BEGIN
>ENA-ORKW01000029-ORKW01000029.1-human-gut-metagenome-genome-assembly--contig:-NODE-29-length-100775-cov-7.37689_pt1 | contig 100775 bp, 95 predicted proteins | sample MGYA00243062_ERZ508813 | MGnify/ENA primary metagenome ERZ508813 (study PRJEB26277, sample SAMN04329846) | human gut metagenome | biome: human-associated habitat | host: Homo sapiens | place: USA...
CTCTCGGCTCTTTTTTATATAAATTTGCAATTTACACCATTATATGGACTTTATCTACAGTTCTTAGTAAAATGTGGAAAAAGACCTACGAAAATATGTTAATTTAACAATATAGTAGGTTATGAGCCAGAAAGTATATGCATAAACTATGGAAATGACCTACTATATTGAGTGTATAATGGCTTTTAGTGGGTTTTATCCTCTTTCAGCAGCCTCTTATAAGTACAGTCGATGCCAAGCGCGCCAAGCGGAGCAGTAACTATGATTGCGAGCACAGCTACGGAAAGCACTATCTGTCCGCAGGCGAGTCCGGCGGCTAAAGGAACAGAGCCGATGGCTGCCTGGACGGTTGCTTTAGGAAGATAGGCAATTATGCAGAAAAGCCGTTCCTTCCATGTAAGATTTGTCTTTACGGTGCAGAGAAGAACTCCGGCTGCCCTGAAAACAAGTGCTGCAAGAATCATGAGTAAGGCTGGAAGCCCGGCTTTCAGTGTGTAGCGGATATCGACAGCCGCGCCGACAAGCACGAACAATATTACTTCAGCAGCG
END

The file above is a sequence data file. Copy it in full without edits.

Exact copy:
>ENA-ORKW01000029-ORKW01000029.1-human-gut-metagenome-genome-assembly--contig:-NODE-29-length-100775-cov-7.37689_pt1 | contig 100775 bp, 95 predicted proteins | sample MGYA00243062_ERZ508813 | MGnify/ENA primary metagenome ERZ508813 (study PRJEB26277, sample SAMN04329846) | human gut metagenome | biome: human-associated habitat | host: Homo sapiens | place: USA...
CTCTCGGCTCTTTTTTATATAAATTTGCAATTTACACCATTATATGGACTTTATCTACAGTTCTTAGTAAAATGTGGAAAAAGACCTACGAAAATATGTTAATTTAACAATATAGTAGGTTATGAGCCAGAAAGTATATGCATAAACTATGGAAATGACCTACTATATTGAGTGTATAATGGCTTTTAGTGGGTTTTATCCTCTTTCAGCAGCCTCTTATAAGTACAGTCGATGCCAAGCGCGCCAAGCGGAGCAGTAACTATGATTGCGAGCACAGCTACGGAAAGCACTATCTGTCCGCAGGCGAGTCCGGCGGCTAAAGGAACAGAGCCGATGGCTGCCTGGACGGTTGCTTTAGGAAGATAGGCAATTATGCAGAAAAGCCGTTCCTTCCATGTAAGATTTGTCTTTACGGTGCAGAGAAGAACTCCGGCTGCCCTGAAAACAAGTGCTGCAAGAATCATGAGTAAGGCTGGAAGCCCGGCTTTCAGTGTGTAGCGGATATCGACAGCCGCGCCGACAAGCACGAACAATATTACTTCAGCAGCG